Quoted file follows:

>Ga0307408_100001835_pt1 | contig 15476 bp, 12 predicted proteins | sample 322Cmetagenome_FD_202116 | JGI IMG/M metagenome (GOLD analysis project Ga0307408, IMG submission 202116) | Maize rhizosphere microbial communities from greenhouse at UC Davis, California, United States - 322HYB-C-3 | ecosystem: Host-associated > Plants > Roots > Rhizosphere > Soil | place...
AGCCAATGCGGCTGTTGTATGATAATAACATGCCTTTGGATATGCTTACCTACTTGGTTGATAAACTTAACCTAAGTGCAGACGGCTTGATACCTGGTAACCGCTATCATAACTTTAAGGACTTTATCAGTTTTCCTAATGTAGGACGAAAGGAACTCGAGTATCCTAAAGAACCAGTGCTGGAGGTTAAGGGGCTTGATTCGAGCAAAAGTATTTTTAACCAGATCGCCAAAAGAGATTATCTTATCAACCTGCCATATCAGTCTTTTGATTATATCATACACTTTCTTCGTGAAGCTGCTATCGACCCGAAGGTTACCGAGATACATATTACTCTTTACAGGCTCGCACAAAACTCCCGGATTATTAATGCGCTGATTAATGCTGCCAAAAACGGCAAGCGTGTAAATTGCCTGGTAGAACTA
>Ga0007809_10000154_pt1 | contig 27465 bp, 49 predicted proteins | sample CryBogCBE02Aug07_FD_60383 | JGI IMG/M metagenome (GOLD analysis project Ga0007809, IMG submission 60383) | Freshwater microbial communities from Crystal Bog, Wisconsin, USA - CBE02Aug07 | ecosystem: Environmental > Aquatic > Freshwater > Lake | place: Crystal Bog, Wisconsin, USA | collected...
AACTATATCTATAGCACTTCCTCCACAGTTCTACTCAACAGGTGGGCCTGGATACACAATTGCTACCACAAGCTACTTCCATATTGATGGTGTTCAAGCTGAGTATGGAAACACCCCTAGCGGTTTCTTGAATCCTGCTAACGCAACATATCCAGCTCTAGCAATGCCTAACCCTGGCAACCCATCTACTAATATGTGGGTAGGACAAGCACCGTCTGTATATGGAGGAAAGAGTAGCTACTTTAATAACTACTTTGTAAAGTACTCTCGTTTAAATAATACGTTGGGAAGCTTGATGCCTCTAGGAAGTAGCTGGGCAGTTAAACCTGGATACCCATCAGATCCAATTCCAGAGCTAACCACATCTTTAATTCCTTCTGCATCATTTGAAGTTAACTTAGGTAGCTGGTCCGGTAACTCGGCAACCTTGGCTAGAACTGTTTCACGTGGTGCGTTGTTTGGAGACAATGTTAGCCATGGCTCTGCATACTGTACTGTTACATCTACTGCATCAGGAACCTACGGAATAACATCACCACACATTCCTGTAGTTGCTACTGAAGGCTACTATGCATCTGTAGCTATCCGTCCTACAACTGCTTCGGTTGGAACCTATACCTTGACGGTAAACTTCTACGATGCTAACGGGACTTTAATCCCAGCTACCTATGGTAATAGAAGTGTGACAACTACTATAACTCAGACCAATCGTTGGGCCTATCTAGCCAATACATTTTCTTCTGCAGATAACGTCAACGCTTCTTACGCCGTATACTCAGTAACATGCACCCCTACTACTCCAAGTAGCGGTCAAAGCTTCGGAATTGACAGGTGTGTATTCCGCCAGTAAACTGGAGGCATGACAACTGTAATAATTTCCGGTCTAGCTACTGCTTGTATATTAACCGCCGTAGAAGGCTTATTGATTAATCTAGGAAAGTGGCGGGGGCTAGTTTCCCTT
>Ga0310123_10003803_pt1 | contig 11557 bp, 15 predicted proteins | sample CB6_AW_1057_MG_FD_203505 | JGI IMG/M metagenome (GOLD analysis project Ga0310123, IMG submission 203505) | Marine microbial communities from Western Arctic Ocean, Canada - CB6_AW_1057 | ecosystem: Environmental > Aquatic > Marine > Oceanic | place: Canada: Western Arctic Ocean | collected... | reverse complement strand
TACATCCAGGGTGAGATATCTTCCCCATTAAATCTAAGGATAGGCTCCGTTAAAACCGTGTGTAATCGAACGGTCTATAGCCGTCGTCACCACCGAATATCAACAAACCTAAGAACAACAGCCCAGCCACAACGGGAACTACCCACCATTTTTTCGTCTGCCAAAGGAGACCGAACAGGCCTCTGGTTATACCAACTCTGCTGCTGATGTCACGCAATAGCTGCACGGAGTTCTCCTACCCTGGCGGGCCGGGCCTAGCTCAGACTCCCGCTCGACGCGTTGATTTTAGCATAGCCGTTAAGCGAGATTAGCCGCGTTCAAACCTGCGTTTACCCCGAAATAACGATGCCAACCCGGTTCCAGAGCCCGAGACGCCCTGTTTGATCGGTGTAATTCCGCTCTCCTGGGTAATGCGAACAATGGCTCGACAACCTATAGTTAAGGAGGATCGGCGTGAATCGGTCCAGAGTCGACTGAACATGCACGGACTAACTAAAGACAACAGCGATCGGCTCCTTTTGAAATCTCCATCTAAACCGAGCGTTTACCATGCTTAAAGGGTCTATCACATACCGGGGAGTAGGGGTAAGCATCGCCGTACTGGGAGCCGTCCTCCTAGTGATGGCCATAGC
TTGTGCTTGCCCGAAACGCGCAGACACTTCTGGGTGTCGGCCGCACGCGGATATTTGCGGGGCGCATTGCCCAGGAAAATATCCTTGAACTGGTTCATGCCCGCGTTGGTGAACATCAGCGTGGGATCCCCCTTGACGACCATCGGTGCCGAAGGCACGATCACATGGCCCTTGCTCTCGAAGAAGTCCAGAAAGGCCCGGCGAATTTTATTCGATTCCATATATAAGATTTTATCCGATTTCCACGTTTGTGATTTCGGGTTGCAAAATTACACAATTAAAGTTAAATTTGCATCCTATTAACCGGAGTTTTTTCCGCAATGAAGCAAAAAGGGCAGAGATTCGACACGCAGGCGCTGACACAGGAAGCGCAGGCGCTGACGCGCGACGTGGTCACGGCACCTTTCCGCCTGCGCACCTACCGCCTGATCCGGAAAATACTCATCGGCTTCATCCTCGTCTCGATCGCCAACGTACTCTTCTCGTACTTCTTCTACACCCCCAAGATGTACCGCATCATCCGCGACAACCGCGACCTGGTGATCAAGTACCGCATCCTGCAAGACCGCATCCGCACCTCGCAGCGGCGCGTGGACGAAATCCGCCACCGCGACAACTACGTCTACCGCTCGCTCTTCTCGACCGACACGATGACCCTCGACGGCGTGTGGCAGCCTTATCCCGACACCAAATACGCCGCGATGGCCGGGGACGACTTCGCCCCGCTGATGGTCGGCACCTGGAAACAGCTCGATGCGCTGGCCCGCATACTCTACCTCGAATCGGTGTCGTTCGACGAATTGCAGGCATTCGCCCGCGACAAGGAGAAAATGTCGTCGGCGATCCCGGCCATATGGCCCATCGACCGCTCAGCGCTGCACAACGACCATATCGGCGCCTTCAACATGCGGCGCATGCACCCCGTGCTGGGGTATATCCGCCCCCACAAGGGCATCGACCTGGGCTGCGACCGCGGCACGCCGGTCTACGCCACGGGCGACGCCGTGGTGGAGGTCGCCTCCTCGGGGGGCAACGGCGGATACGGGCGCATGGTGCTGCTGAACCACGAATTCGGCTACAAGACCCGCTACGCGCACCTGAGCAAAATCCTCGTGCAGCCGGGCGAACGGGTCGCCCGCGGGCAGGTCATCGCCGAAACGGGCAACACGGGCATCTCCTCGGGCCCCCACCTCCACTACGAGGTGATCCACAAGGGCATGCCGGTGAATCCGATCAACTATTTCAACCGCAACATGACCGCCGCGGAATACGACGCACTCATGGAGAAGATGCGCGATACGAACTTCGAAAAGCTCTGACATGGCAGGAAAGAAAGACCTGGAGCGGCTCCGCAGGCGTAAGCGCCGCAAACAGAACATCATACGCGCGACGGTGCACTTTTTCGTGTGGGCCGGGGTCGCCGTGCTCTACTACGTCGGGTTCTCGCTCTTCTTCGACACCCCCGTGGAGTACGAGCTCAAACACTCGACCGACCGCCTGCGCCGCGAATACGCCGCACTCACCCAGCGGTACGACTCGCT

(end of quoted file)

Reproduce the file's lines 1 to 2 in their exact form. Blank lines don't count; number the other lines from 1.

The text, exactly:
>Ga0307408_100001835_pt1 | contig 15476 bp, 12 predicted proteins | sample 322Cmetagenome_FD_202116 | JGI IMG/M metagenome (GOLD analysis project Ga0307408, IMG submission 202116) | Maize rhizosphere microbial communities from greenhouse at UC Davis, California, United States - 322HYB-C-3 | ecosystem: Host-associated > Plants > Roots > Rhizosphere > Soil | place...
AGCCAATGCGGCTGTTGTATGATAATAACATGCCTTTGGATATGCTTACCTACTTGGTTGATAAACTTAACCTAAGTGCAGACGGCTTGATACCTGGTAACCGCTATCATAACTTTAAGGACTTTATCAGTTTTCCTAATGTAGGACGAAAGGAACTCGAGTATCCTAAAGAACCAGTGCTGGAGGTTAAGGGGCTTGATTCGAGCAAAAGTATTTTTAACCAGATCGCCAAAAGAGATTATCTTATCAACCTGCCATATCAGTCTTTTGATTATATCATACACTTTCTTCGTGAAGCTGCTATCGACCCGAAGGTTACCGAGATACATATTACTCTTTACAGGCTCGCACAAAACTCCCGGATTATTAATGCGCTGATTAATGCTGCCAAAAACGGCAAGCGTGTAAATTGCCTGGTAGAACTA